Elk Management Plan Open for Public Comment

MADISON, Wis. – The Wisconsin Department of Natural Resources (DNR) is now accepting public input on an update to the state’s elk management plan through Jan. 23, 2021.

The management plan outlines objectives and strategies to guide elk management in the state through 2030. Review the proposed plan and view a summary presentation here.

Those who wish to provide comment may do so by emailing elkplan@wisconsin.gov or by mail: Wisconsin DNR, Attn: Scott Roepke, 910 Highway 54E, Black River Falls, WI 54615.

DNR staff will present the plan to the public at two virtual open house sessions held virtually on Saturday, Jan. 9 from 10 a.m.-12 p.m. and on Monday, Jan. 11 from 6-8 p.m.

“The restoration of elk to Wisconsin is a tremendous conservation success story. We’re looking forward to implementing the approaches identified in this draft update to the elk management plan with the input and support of the public,” said Scott Roepke, DNR Wildlife Biologist. “The management plan emphasizes a science-based approach to managing our state’s elk population and will also address diverse issues from tourism potential to agricultural damage.”

Once widespread here and across North America, elk were eliminated from Wisconsin in the 1880s due to unregulated hunting and habitat loss. More than 130 years later, they once again live in Wisconsin’s central and northern forest regions. From a population of 25 elk reintroduced in 1995, and with the help of a second reintroduction effort that started in 2015, the state’s total elk population is quickly approaching 400 animals providing significant viewing and hunting interest in the state.

To learn more about elk in our state, visit the DNR website here.

NRCS Wisconsin Announces Deadline for 2021 Wetland Reserve and Agricultural Land Easement Programs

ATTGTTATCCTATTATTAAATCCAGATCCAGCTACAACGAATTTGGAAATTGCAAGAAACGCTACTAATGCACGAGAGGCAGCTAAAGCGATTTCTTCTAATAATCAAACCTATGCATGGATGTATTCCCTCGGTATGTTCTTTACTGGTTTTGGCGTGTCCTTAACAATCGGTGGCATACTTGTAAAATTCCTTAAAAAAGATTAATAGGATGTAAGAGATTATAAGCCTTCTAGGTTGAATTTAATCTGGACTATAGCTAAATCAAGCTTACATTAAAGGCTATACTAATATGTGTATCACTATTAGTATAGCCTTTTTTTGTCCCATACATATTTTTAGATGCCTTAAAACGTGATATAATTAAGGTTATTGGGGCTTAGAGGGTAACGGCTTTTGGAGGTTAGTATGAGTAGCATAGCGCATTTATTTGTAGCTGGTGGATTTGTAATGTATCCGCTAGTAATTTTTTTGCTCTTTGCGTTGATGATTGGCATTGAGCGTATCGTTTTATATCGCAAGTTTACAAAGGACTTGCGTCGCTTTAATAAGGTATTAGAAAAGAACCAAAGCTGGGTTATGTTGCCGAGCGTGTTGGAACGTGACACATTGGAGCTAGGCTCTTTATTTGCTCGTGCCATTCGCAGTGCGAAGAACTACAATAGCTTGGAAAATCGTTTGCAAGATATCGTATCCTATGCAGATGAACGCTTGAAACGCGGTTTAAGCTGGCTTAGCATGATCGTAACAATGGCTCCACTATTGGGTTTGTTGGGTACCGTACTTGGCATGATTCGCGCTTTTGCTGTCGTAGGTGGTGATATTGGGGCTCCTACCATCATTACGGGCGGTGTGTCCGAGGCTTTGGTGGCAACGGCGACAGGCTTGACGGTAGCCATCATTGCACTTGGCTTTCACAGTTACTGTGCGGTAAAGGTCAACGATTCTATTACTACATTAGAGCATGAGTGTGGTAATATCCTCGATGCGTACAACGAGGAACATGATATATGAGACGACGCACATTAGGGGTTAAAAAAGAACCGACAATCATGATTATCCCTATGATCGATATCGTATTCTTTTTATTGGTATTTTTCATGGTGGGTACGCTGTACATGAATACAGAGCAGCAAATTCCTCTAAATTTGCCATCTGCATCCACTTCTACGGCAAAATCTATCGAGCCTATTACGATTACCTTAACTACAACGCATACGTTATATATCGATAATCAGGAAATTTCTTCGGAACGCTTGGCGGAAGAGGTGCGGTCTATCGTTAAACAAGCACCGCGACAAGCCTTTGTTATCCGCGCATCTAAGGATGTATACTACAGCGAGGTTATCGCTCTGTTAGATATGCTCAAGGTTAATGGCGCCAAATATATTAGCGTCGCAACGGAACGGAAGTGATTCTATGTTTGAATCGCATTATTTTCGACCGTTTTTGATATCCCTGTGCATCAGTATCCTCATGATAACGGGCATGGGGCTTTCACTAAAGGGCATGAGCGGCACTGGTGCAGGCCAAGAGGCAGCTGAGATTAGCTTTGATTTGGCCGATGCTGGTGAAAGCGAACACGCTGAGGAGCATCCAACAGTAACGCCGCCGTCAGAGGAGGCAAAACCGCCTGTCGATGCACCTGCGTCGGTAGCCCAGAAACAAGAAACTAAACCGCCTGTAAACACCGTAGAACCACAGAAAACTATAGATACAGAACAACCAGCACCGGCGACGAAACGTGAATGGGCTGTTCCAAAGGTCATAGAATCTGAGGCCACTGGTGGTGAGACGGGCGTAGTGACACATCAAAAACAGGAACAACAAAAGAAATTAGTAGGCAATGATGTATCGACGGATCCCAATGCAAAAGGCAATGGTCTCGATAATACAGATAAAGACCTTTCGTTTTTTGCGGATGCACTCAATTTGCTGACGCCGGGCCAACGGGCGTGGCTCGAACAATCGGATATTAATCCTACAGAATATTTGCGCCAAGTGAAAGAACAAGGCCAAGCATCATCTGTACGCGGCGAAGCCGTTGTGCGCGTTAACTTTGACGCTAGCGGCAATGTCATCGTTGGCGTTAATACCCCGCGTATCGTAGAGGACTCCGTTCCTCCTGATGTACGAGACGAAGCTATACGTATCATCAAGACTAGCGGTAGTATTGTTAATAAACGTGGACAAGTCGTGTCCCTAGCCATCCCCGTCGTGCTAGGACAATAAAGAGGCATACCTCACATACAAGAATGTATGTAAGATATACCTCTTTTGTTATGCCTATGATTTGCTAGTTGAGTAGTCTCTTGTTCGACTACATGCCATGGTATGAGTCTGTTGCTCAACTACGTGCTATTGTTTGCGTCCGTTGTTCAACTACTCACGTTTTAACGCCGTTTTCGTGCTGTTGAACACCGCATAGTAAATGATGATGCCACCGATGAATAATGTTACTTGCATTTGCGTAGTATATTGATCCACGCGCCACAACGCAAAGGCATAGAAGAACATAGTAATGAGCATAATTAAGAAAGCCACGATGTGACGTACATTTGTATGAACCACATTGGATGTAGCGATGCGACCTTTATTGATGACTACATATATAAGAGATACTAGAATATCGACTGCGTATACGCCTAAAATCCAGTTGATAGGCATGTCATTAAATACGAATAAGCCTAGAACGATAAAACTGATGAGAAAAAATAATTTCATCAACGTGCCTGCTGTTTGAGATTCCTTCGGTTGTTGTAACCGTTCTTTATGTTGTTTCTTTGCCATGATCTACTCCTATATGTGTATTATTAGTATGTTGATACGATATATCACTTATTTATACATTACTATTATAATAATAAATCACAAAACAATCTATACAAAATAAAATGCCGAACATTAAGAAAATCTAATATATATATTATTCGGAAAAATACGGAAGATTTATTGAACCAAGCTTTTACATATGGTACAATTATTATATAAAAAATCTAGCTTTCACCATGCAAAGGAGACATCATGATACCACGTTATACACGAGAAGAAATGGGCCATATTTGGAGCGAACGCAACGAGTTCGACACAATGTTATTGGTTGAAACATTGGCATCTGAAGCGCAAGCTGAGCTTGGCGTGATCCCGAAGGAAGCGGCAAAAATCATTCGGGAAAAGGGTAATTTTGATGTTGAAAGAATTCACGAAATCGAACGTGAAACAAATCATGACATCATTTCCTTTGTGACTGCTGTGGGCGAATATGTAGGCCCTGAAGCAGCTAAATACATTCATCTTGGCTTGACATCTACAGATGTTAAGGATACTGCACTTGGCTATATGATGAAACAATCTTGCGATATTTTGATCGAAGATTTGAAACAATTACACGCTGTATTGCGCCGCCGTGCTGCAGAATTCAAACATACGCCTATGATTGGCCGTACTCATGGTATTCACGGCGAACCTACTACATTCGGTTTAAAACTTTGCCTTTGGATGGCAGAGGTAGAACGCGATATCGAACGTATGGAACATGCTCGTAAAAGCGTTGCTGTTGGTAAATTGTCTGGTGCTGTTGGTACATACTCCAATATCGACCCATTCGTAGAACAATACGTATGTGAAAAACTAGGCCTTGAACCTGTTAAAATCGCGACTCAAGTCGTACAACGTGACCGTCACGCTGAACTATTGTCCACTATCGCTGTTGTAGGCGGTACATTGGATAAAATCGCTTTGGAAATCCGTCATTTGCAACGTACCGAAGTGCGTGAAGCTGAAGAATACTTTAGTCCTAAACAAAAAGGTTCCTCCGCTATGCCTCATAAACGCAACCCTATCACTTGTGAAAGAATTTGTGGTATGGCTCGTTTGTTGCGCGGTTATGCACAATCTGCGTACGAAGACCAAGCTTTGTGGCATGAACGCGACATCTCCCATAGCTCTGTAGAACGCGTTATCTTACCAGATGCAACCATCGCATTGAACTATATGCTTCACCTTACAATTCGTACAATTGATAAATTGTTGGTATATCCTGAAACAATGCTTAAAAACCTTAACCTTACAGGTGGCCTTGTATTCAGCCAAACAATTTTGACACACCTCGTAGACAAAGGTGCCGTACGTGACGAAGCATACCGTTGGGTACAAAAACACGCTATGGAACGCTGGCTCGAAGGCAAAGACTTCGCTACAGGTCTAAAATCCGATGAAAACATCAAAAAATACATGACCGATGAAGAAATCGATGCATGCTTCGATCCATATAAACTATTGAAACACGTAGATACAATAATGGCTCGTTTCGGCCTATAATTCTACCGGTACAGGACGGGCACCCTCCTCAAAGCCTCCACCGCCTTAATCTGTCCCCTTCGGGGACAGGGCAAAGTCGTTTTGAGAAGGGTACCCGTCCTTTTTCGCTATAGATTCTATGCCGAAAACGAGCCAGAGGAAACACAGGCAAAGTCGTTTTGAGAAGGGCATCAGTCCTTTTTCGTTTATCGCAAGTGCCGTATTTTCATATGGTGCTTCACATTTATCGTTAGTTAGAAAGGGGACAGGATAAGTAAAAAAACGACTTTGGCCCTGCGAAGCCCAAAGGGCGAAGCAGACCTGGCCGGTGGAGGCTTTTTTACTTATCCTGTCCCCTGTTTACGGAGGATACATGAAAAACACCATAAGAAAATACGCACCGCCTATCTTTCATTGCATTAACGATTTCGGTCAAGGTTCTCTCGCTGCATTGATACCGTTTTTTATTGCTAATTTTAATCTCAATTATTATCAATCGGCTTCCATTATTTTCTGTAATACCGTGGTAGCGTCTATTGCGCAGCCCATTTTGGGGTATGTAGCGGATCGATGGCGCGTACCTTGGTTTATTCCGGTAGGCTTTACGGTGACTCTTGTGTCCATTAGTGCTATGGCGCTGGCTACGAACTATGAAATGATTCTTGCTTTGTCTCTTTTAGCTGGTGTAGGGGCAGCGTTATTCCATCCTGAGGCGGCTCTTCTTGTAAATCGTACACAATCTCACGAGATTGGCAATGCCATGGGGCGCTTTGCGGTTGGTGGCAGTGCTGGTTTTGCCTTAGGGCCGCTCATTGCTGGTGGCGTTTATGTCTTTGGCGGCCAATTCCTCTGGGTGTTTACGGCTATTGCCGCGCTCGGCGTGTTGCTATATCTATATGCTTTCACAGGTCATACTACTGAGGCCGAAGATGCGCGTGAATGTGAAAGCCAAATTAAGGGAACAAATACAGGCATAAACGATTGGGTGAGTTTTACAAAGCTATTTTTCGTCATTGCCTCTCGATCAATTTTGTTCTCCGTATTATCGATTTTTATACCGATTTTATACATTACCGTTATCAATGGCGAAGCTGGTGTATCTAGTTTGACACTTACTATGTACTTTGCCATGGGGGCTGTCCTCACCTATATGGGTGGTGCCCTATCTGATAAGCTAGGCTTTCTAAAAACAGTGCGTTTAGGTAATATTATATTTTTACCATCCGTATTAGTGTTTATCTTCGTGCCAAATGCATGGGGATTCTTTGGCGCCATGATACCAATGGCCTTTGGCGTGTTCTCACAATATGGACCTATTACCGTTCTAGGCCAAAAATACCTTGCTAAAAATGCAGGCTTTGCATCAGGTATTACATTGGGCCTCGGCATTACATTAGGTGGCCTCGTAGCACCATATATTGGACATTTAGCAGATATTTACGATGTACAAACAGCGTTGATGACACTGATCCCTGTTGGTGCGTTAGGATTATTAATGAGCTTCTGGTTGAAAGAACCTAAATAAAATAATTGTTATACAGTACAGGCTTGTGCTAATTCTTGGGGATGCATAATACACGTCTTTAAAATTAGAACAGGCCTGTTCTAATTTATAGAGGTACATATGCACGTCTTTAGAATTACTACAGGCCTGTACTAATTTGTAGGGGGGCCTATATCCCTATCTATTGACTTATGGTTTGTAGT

Madison, Wis., January 5, 2021 The U.S. Department of Agriculture (USDA) Natural Resources Conservation Service (NRCS) in Wisconsin has announced the fiscal year 2021 signup deadline is February 5, 2021, for Wetland Reserve Easement (WRE) and Agricultural Land Easement (ALE) applications. The 2018 Farm Bill has provided NRCS with technical and financial assistance to help private landowners, tribes, land trusts and other groups protect these valuable lands.

The Agricultural Conservation Easement Program (ACEP) umbrella focuses on restoring and protecting wetlands as well as conserving productive agricultural lands and grasslands. The WRE component provides landowners compensation for enrolling their land in easements. The ALE component works with eligible partners to protect agricultural use and conservation values of eligible land.

Applications for WRE and ALE are taken on a continuous basis and they are ranked and considered for funding one time a year. Landowners who have applied for WRE and partners who have applied for ALE in the past need not apply again but may be asked to update their application documents. “There may be other funding opportunities for WRE later in the year. If you do not get an application in by February 5, you may still submit one during the summer. We will consider those applications for funding in the 2022 fiscal year, which begins in October 2021,” said Greg Kidd, Assistant State Conservationist for Easements.

USDA NRCS Seeks Public Input on Guidance Defining Nonindustrial Private Forest Land Eligibility

WASHINGTON, Dec. 15, 2020 – The U.S. Department of Agriculture (USDA) is seeking public input on Nonindustrial Private Forest Land (NIPF) related to technical and financial assistance available through conservation programs of USDA’s Natural Resources Conservation Service (NRCS).

“We want to ensure we continue program consistency across USDA agencies with how we are defining nonindustrial private forest lands,” said Angela Biggs, NRCS State Conservationist in Wisconsin. “It’s important that our conservation assistance reach all eligible lands in accordance with proper criteria to ensure we enroll eligible lands that hold meaningful opportunities.”

NRCS welcomes input from stakeholders across the nation, including those in Wisconsin, to assist with the development of guidance about how to identify NIPF for program enrollment purposes. NRCS must ensure that such guidance is consistent with how other USDA agencies identify NIPF under identical or similar programmatic frameworks. This request for input is to improve transparency about how NRCS makes land eligibility determinations with respect to forest lands.